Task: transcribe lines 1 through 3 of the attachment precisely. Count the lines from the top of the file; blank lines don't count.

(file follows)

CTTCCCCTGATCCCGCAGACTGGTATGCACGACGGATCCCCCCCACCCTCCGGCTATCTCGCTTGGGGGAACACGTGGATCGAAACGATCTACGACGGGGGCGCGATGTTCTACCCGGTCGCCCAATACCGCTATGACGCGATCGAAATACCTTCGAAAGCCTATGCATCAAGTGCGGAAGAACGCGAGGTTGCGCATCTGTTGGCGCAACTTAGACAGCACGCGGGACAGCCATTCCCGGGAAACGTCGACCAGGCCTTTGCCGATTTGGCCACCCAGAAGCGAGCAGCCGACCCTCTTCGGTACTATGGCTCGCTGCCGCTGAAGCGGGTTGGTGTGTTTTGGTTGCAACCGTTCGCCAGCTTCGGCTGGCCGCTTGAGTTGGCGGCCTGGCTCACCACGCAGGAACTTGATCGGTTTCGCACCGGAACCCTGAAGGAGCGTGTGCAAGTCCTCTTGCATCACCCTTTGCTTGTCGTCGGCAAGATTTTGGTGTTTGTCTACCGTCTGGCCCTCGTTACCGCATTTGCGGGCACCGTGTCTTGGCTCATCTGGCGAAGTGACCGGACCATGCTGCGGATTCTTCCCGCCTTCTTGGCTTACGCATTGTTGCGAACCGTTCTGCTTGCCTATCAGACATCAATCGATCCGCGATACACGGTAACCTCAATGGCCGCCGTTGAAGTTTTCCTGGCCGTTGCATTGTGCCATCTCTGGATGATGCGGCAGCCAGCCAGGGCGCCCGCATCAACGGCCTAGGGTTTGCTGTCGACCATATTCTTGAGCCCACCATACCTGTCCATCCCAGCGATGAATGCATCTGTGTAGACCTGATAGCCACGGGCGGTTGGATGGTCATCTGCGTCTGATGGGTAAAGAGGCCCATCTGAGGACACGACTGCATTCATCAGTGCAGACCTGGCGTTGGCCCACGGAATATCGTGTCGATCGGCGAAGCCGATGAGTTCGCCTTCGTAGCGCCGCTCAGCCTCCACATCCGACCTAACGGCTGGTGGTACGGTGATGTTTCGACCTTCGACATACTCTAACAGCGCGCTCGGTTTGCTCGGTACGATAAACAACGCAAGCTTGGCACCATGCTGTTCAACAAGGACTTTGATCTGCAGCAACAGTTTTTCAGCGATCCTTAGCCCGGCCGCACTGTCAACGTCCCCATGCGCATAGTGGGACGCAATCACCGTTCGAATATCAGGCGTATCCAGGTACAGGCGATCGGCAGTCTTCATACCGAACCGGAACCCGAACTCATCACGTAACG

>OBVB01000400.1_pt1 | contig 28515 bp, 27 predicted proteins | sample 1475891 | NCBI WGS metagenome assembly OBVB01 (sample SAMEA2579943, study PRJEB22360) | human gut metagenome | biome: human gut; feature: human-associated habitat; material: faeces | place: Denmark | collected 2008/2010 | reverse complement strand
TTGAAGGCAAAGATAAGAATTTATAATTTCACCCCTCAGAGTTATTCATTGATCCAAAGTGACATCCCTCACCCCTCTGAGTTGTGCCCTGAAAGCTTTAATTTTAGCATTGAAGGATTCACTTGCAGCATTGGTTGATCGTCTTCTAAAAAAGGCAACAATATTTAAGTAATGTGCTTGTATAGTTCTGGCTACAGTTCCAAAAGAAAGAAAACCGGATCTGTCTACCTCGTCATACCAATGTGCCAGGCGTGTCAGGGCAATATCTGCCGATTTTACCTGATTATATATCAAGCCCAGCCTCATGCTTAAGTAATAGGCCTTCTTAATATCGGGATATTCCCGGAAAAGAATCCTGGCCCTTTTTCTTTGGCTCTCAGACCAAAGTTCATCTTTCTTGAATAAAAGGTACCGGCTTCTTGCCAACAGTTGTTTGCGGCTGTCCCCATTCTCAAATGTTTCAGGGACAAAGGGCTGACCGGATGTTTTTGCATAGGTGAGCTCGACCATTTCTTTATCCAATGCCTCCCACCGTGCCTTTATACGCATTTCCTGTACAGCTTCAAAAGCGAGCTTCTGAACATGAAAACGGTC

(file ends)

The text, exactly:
CTTCCCCTGATCCCGCAGACTGGTATGCACGACGGATCCCCCCCACCCTCCGGCTATCTCGCTTGGGGGAACACGTGGATCGAAACGATCTACGACGGGGGCGCGATGTTCTACCCGGTCGCCCAATACCGCTATGACGCGATCGAAATACCTTCGAAAGCCTATGCATCAAGTGCGGAAGAACGCGAGGTTGCGCATCTGTTGGCGCAACTTAGACAGCACGCGGGACAGCCATTCCCGGGAAACGTCGACCAGGCCTTTGCCGATTTGGCCACCCAGAAGCGAGCAGCCGACCCTCTTCGGTACTATGGCTCGCTGCCGCTGAAGCGGGTTGGTGTGTTTTGGTTGCAACCGTTCGCCAGCTTCGGCTGGCCGCTTGAGTTGGCGGCCTGGCTCACCACGCAGGAACTTGATCGGTTTCGCACCGGAACCCTGAAGGAGCGTGTGCAAGTCCTCTTGCATCACCCTTTGCTTGTCGTCGGCAAGATTTTGGTGTTTGTCTACCGTCTGGCCCTCGTTACCGCATTTGCGGGCACCGTGTCTTGGCTCATCTGGCGAAGTGACCGGACCATGCTGCGGATTCTTCCCGCCTTCTTGGCTTACGCATTGTTGCGAACCGTTCTGCTTGCCTATCAGACATCAATCGATCCGCGATACACGGTAACCTCAATGGCCGCCGTTGAAGTTTTCCTGGCCGTTGCATTGTGCCATCTCTGGATGATGCGGCAGCCAGCCAGGGCGCCCGCATCAACGGCCTAGGGTTTGCTGTCGACCATATTCTTGAGCCCACCATACCTGTCCATCCCAGCGATGAATGCATCTGTGTAGACCTGATAGCCACGGGCGGTTGGATGGTCATCTGCGTCTGATGGGTAAAGAGGCCCATCTGAGGACACGACTGCATTCATCAGTGCAGACCTGGCGTTGGCCCACGGAATATCGTGTCGATCGGCGAAGCCGATGAGTTCGCCTTCGTAGCGCCGCTCAGCCTCCACATCCGACCTAACGGCTGGTGGTACGGTGATGTTTCGACCTTCGACATACTCTAACAGCGCGCTCGGTTTGCTCGGTACGATAAACAACGCAAGCTTGGCACCATGCTGTTCAACAAGGACTTTGATCTGCAGCAACAGTTTTTCAGCGATCCTTAGCCCGGCCGCACTGTCAACGTCCCCATGCGCATAGTGGGACGCAATCACCGTTCGAATATCAGGCGTATCCAGGTACAGGCGATCGGCAGTCTTCATACCGAACCGGAACCCGAACTCATCACGTAACG

>OBVB01000400.1_pt1 | contig 28515 bp, 27 predicted proteins | sample 1475891 | NCBI WGS metagenome assembly OBVB01 (sample SAMEA2579943, study PRJEB22360) | human gut metagenome | biome: human gut; feature: human-associated habitat; material: faeces | place: Denmark | collected 2008/2010 | reverse complement strand
TTGAAGGCAAAGATAAGAATTTATAATTTCACCCCTCAGAGTTATTCATTGATCCAAAGTGACATCCCTCACCCCTCTGAGTTGTGCCCTGAAAGCTTTAATTTTAGCATTGAAGGATTCACTTGCAGCATTGGTTGATCGTCTTCTAAAAAAGGCAACAATATTTAAGTAATGTGCTTGTATAGTTCTGGCTACAGTTCCAAAAGAAAGAAAACCGGATCTGTCTACCTCGTCATACCAATGTGCCAGGCGTGTCAGGGCAATATCTGCCGATTTTACCTGATTATATATCAAGCCCAGCCTCATGCTTAAGTAATAGGCCTTCTTAATATCGGGATATTCCCGGAAAAGAATCCTGGCCCTTTTTCTTTGGCTCTCAGACCAAAGTTCATCTTTCTTGAATAAAAGGTACCGGCTTCTTGCCAACAGTTGTTTGCGGCTGTCCCCATTCTCAAATGTTTCAGGGACAAAGGGCTGACCGGATGTTTTTGCATAGGTGAGCTCGACCATTTCTTTATCCAATGCCTCCCACCGTGCCTTTATACGCATTTCCTGTACAGCTTCAAAAGCGAGCTTCTGAACATGAAAACGGTC